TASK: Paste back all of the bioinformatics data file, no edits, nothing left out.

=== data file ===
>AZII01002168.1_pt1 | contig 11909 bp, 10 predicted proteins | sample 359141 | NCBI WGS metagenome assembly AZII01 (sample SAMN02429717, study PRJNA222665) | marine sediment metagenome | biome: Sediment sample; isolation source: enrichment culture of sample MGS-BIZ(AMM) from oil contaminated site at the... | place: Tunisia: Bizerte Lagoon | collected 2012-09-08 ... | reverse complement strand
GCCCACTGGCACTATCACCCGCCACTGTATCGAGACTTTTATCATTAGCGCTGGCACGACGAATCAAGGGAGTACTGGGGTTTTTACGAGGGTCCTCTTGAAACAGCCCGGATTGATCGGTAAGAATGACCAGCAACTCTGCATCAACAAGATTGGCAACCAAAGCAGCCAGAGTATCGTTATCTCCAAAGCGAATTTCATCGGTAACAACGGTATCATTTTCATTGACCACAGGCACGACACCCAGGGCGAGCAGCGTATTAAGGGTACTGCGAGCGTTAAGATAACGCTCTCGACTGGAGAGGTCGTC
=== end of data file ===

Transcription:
>AZII01002168.1_pt1 | contig 11909 bp, 10 predicted proteins | sample 359141 | NCBI WGS metagenome assembly AZII01 (sample SAMN02429717, study PRJNA222665) | marine sediment metagenome | biome: Sediment sample; isolation source: enrichment culture of sample MGS-BIZ(AMM) from oil contaminated site at the... | place: Tunisia: Bizerte Lagoon | collected 2012-09-08 ... | reverse complement strand
GCCCACTGGCACTATCACCCGCCACTGTATCGAGACTTTTATCATTAGCGCTGGCACGACGAATCAAGGGAGTACTGGGGTTTTTACGAGGGTCCTCTTGAAACAGCCCGGATTGATCGGTAAGAATGACCAGCAACTCTGCATCAACAAGATTGGCAACCAAAGCAGCCAGAGTATCGTTATCTCCAAAGCGAATTTCATCGGTAACAACGGTATCATTTTCATTGACCACAGGCACGACACCCAGGGCGAGCAGCGTATTAAGGGTACTGCGAGCGTTAAGATAACGCTCTCGACTGGAGAGGTCGTC